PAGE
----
The Grapes of Wrath
The Grapes Of Wrath, is a novel written by John Steinbeck, published in 1939. It chronicles the path of the Joad family from their Dust Bowl farm in Oklahoma to California, where they are confronted by poverty, hunger, and death. It is considered by many to be one of the great American novels, and one of Steinbeck's best works. This is Steinbeck's most famous novel, garnering the Pulitzer Prize for him in 1940 and propelling him to winning the Nobel Prize for Literature in 1962 (that prize did not cite a specific work).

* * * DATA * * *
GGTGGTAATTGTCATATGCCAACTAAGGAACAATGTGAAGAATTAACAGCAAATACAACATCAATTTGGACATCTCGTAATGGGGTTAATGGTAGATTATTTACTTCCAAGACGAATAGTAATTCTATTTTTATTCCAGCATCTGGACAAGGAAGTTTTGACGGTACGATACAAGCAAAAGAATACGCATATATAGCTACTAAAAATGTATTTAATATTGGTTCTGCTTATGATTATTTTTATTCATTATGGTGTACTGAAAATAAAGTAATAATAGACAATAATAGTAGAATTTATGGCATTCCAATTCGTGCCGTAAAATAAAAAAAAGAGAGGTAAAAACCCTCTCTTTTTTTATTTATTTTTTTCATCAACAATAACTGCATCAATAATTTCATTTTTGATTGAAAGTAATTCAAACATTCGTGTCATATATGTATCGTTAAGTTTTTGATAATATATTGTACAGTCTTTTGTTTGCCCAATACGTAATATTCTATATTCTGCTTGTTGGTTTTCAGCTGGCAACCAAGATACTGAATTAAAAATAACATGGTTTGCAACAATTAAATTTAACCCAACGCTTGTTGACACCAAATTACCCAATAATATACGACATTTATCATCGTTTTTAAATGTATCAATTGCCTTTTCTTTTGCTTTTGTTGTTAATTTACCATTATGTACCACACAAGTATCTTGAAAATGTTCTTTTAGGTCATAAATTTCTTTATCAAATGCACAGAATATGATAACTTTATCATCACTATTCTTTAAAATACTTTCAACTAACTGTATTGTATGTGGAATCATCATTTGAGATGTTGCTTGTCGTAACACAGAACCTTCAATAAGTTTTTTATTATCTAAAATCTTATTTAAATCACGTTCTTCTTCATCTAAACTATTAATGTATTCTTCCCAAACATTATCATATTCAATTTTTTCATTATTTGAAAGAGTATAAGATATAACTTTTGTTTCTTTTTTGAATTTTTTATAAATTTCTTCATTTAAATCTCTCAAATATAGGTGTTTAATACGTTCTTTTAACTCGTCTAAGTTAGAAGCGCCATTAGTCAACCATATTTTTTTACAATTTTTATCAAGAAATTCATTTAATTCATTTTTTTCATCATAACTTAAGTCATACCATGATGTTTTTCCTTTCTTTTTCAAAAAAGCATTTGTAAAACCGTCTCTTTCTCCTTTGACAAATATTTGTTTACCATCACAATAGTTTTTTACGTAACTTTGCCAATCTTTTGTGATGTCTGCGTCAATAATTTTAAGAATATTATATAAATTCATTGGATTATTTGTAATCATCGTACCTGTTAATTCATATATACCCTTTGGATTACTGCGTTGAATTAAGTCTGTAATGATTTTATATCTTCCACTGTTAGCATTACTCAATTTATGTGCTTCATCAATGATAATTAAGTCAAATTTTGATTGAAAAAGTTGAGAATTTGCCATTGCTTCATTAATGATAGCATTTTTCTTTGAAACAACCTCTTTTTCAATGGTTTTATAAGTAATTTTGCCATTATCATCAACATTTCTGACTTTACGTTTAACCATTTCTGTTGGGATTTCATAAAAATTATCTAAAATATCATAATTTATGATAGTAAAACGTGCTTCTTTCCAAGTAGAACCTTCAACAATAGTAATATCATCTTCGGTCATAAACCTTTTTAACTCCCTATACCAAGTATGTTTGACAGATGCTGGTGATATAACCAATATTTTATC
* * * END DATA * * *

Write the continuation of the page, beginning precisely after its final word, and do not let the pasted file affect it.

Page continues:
The catchy title is from The Book of Revelation in the New Testament.
This book is not without controversy: it contains vulgar language and has been the subject of attempted removals from public schools and public libraries, most often by Christian parental groups. Also, it arguably contains socialist themes, vilifying big banks and promoting labor unions. For this reason, Stalin attempted to use the movie for propaganda purposes in the USSR. However, shortly after it's debut it was pulled because people in the USSR started to realize that even poor Americans could afford cars.
The exploitation of workers on California cannabis farms today is compared with the "Okies" portrayed in this novel.